Remember the musical Bye Bye Birdie? In it, Paul Lynde sings this famous refrain:
Kids! I don’t know what’s wrong with these kids today!
Kids! Who can understand anything they say?
Kids! They are disobedient, disrespectful oafs –
Noisy, crazy, sloppy, lazy loafers! And while we’re on the subject,
Kids! You can talk and talk ‘til your face is blue!
Kids! But they still just do what they want to do!
Why can’t they be like we were, perfect in every way?
What’s the matter with kids today?
The movie is from 1963 but the Broadway show debuted in 1960 and the action takes place in 1958. No matter how you slice it, it’s pretty old. I assure you that the kids who are referenced in the song grew up chastising their own children “Why can’t you be like we were, perfect in every way?” Then those children grew up, reprimanding their children with the same refrain.
This is nothing new. Socrates said pretty much the same thing, albeit in Greek and probably not in rhyme:
“The children now love luxury; they have bad manners, contempt for authority; they show disrespect for elders and love chatter in place of exercise. Children are now tyrants, not the servants of their households. They no longer rise when elders enter the room. They contradict their parents, chatter before company, gobble up dainties at the table, cross their legs, and tyrannize their teachers.”
I’m not sure exactly when Socrates said this but he died in 399 BCE, so he had more than a few years head start on Bye Bye Birdie. If three generations got to repeat Paul Lynde’s lament to their children, we can only imagine how many times Socrates’ criticism has been repeated over the years!
So we get it. Every generation of adults considers their generation of kids to be rambunctious, rowdy, slovenly, uncouth, ungrateful – fill in your own favorite criticism here: ________________. (If you need more space, you can print out this article and write on the back of it.) They say that hindsight is 20/20 but if we really think that our own childhoods were so angelic then either hindsight needs glasses or the generations are getting exponentially worse. (My money is on hindsight needing an optometrist.)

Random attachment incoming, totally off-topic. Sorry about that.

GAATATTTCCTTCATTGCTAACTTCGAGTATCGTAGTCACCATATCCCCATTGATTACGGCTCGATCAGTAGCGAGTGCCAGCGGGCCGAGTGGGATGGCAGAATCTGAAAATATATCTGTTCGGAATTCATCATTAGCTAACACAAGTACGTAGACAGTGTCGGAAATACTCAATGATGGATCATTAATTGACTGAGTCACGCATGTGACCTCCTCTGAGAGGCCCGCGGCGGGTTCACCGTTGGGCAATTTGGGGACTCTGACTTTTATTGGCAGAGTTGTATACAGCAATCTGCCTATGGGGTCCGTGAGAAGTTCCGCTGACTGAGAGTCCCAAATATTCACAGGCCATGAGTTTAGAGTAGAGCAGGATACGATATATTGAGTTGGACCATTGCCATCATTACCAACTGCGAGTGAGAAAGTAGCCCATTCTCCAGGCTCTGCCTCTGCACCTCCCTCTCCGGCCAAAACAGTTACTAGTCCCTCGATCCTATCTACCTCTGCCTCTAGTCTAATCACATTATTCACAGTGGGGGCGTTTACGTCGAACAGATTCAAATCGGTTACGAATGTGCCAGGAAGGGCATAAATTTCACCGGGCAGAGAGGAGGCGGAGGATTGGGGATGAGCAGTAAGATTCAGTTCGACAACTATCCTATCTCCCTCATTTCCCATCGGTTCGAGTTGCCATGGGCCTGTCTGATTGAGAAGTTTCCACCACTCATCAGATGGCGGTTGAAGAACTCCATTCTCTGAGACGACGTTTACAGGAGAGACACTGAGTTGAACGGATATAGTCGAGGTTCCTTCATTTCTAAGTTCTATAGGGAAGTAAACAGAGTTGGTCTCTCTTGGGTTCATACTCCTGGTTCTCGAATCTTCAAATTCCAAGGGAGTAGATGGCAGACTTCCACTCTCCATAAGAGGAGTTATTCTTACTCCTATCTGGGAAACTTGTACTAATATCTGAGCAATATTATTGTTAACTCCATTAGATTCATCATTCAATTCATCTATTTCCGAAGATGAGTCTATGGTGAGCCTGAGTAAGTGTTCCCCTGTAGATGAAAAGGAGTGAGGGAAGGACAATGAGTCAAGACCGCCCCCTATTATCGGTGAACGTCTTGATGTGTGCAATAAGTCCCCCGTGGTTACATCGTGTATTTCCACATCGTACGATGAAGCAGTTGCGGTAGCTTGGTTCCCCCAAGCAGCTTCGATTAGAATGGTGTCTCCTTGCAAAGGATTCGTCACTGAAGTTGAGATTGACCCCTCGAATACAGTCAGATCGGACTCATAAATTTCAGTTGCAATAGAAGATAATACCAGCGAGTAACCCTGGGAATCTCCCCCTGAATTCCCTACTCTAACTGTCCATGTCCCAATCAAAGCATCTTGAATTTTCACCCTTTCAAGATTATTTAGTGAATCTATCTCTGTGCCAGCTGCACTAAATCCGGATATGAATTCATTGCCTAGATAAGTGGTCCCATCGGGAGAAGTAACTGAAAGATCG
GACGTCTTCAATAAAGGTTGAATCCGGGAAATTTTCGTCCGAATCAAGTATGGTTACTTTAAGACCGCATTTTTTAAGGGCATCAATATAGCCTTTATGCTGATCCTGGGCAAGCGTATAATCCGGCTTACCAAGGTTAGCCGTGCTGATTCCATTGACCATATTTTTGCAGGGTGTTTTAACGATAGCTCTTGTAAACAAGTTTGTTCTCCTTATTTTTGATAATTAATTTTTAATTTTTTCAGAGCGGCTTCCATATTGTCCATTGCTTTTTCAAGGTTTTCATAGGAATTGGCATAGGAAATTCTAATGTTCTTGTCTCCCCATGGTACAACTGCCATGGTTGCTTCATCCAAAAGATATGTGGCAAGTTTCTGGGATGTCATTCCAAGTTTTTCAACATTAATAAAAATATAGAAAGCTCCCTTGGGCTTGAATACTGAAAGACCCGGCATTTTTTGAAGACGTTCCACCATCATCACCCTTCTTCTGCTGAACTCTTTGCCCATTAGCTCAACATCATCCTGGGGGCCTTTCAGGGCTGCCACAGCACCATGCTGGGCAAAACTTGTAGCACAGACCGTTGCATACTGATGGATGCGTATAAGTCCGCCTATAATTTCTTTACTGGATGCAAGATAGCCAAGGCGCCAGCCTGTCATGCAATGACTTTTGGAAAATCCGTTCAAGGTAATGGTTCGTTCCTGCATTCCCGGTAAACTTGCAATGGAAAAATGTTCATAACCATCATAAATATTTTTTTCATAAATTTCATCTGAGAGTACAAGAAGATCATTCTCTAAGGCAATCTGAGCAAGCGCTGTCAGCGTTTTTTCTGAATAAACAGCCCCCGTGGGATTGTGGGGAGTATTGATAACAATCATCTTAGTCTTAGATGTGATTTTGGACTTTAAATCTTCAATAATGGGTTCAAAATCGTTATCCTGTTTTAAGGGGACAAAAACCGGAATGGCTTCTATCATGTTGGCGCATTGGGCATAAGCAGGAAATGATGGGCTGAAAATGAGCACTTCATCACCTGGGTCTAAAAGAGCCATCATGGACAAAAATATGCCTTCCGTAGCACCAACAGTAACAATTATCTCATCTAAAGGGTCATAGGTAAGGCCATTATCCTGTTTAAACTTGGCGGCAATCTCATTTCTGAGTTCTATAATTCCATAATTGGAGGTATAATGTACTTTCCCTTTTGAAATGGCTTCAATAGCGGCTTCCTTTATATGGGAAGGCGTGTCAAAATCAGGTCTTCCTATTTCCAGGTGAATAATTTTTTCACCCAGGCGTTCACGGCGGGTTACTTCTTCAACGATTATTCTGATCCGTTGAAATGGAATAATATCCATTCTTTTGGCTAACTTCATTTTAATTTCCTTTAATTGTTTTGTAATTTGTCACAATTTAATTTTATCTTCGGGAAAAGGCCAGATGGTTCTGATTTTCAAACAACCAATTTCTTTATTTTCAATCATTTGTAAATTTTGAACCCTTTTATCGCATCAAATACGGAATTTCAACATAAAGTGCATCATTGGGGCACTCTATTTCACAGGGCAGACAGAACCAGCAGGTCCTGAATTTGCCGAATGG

Now I’d like to bring in a Talmudic thought. In Talmud Sanhedrin 97a, Rabbi Nehorai says that in the generation before moshiach comes, young people will disrespect older people, elders will have to stand up for the young, daughters will rebel against mothers, daughters-in-law will rebel against mothers-in-law, and sons will feel no shame when rebuked by their fathers.
Now, if every generation feels this way about their kids, what exactly would Rabbi Nehorai have us looking for? It would have to be a worse generation than usual, somewhat more extreme than the typical “these kids with their hair and their music…!”
Something New, Different and Profoundly Disturbing
I think we may finally have an idea what rotten kids truly look like.
You may be aware of the recent incident in which students from Newport Harbor High School in California played “beer pong” with red Solo cups arranged in the shape of a swastika while participants made the Nazi salute. Even though the incident did not occur at a school event, it was appalling enough to prompt an apology to parents from the school district.
What’s the matter with kids today?
You might be tempted to say, “Well, that’s just an isolated incident!” Except it isn’t. The Forward reported on the disturbing history of this game, apparently referred to as “Alcoholocaust.” The game is widespread enough that Dart Container Corporation, maker of the ubiquitous red Solo cup, has requested that perhaps customers might not use their product to, you know, make swastikas.
The article mentioned numerous other recent instances in which teens shared pictures of “Alcoholocaust” to social media including a public high school in Princeton, NJ; Lovett School in Atlanta, GA; Cape Coral High School in Florida; and St. Teresa’s Academy in Kansas City, MO. The Forward also noted that three of the communities – Newport Beach, Princeton and Atlanta – “are wealthy, heavily educated, and have large Jewish populations.” Presumably this game has been played many times in other cities by students with enough sense not to post their indiscretions on social media. (Students at Commack High School in Long Island did not merit a mention; they played normal beer pong but in homemade Nazi T-shirts bearing swastikas and the word “Auschwitz.”)